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They say there are many roads to recovery, but relapse feels like a trip back to the beginning. Starting over, you may wonder if addiction treatment will ever work. However, a landmark government report on addiction offers evidence it does. According to Facing Addiction in America: The Surgeon General’s Report on Alcohol, Drugs, and Health (2016), receiving specialty treatment makes a positive difference, particularly in the most challenging cases:

Substance use disorder treatment is designed to help individuals stop or reduce harmful substance misuse, improve their health and social function, and manage their risk for relapse. In this regard, substance use disorder treatment is effective . . . Research shows that treatment also improves individuals’ productivity, health, and overall quality of life . . .


[S]evere, complex, and chronic substance use disorders often require specialty substance use disorder treatment and continued post-treatment support to achieve full remission and recovery.

What is Specialty Treatment?

“Specialty treatment” indicates a focused approach on substance use disorder (i.e., drug and alcohol addiction), whether it is in an inpatient or outpatient program. As the Substance Abuse and Mental Health Services Administration (SAMHSA) explains:

Treatment can be provided in inpatient or residential sessions. This happens within specialty substance use disorder treatment facilities . . . Shorter term residential treatment is much more common, and typically has a focus on detoxification (also known as medically managed withdrawal) as well as providing initial intensive treatment, and preparation for a return to community-based settings.

The Surgeon General’s report describes a “treatment gap” for drug and alcohol addiction in the 2015 data examined. A key finding was that during that year, “only about 1 in 10 of people with a substance use disorder received any type of specialty treatment.”

For those addicts who manage to secure some form of treatment, difficulties remain. For a start, the rush to meet an urgent need naturally compromises decision-making and disappointing choices. Having too few suitable specialty treatment options overall compromises recovery outcomes even more.

Don’t Go It Alone

If you have the relapse blues, don’t lose hope. There is specialty treatment for substance use disorder which has proven effective. More on that in a moment. But first, remember that studies do not support “going it alone” as an effective recovery strategy. As Carlton Erickson wrote in his book The Science of Addiction (2018 ed.):

Self-help [which Erickson defines as “overcoming the disease alone, perhaps through insight, revelation, or increased willpower to stop using”] is an outdated concept that is no longer in keeping with the newest science of treatment and recovery.

Addiction to drugs and alcohol is a brain disease. Recovery is not a matter of mere willpower.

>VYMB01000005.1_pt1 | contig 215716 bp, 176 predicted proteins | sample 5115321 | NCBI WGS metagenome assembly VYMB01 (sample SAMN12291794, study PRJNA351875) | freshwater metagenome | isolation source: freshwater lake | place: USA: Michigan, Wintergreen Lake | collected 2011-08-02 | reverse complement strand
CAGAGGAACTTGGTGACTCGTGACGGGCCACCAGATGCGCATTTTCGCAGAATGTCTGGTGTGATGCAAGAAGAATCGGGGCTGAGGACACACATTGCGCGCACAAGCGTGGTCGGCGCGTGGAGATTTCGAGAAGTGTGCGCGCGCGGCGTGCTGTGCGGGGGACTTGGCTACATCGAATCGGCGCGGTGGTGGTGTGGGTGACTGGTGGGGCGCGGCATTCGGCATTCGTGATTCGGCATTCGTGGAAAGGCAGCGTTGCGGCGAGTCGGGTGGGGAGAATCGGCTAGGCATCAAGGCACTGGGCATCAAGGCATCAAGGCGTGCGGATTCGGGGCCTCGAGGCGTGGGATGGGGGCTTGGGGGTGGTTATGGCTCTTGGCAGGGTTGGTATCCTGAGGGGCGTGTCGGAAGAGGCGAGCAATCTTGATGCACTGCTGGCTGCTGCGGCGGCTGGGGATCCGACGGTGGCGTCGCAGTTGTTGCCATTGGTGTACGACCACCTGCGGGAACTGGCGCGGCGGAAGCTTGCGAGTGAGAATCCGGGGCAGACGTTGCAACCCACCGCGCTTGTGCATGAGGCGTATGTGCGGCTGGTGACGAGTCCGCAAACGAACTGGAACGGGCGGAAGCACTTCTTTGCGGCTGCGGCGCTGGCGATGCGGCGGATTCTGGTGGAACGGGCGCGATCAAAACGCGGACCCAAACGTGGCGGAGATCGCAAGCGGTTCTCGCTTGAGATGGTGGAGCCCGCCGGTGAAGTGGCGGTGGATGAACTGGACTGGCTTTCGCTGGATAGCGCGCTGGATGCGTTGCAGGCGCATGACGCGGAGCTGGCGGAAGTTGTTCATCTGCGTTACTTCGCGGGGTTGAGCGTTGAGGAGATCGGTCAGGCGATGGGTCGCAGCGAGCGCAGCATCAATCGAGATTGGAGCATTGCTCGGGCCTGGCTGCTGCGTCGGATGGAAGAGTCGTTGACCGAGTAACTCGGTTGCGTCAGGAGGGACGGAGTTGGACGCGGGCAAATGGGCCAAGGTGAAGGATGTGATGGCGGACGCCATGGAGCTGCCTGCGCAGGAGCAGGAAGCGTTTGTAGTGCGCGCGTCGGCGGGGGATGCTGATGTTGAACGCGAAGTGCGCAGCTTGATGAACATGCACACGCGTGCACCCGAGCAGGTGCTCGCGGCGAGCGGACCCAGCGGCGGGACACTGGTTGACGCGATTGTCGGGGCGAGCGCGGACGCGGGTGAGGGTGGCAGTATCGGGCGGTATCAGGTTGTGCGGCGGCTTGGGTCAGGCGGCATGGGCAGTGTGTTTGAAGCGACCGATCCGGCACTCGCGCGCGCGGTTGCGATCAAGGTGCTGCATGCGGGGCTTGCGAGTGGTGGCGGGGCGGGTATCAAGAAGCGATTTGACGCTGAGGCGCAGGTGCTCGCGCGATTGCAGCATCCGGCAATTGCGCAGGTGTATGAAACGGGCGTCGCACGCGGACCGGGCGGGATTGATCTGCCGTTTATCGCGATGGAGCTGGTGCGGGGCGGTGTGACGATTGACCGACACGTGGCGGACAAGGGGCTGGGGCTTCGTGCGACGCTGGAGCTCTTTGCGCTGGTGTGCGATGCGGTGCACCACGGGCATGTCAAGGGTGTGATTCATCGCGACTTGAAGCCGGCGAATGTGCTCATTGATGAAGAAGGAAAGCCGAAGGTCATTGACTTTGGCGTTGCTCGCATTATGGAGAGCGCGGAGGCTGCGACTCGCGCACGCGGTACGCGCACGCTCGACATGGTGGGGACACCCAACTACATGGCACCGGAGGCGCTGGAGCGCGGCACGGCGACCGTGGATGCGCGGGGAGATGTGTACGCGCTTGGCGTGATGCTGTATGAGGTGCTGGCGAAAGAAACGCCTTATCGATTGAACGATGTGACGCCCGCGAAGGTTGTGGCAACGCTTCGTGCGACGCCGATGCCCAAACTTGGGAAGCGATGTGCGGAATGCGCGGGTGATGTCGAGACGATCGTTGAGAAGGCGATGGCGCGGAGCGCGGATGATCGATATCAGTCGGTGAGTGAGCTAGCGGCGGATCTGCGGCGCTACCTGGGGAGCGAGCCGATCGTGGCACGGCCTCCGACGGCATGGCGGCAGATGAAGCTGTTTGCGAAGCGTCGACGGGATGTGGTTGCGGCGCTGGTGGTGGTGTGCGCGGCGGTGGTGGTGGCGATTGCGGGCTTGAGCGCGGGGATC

Treating the Individual

In specialty treatment circles they say “One size doesn’t fit all.” Yet individualized programs are rarely observed in actual addiction treatment practices, which emphasize traditional group therapy above all else. Dr. Thomas McLellan, one of the authors of the Surgeon General’s report, was quoted in Anne Fletcher’s book Inside Rehab: 

“A more consumer-oriented approach to treatment would be to offer different options . . . to accentuate . . . the individualities associated with addiction.”

We agree an individualized approach to recovery is more effective, and the evidence is in our program.

Conducting individualized health assessments is a crucial part of the onboarding process at Serenity Acres Treatment Center. We continue with that individualized approach as treatment proceeds. Using a dual diagnosis approach, we identify and treat co-occuring mental disorders which may be contributing to substance use disorder.

We do conduct rigorous, clinically-guided group therapy here, but this is balanced with individual counseling sessions — with both addiction counselors and mental health therapists. We provide a variety of specialty treatment options, including behavioral and holistic therapies.

Quite often it takes multiple treatment attempts to secure enduring recovery. This is why finding specialty treatment for substance use disorder which recognizes your unique situation is so important. Serenity Acres specializes in exactly that kind of individual recognition. Here, we learn about person you are to better help you become the person you want to be.

External Sources

U.S. Department of Health and Human Services (HHS), Office of the Surgeon General. Facing Addiction in America: The Surgeon General’s Report on Alcohol, Drugs, and Health. Washington, DC: HHS, November 2016.

“Treatments for Substance Use Disorders: Inpatient and Residential Settings.”

Candelaria, Michael. “Surgeon General’s report on US substance abuse shows ‘treatment gap.’” Orlando Sentinel, 15 December 2016.

Erickson, Carlton K. The Science of Addiction, 2nd Edition. New York: Norton, 2018.

Fletcher, Anne. Inside Rehab. New York: Penguin, 2013.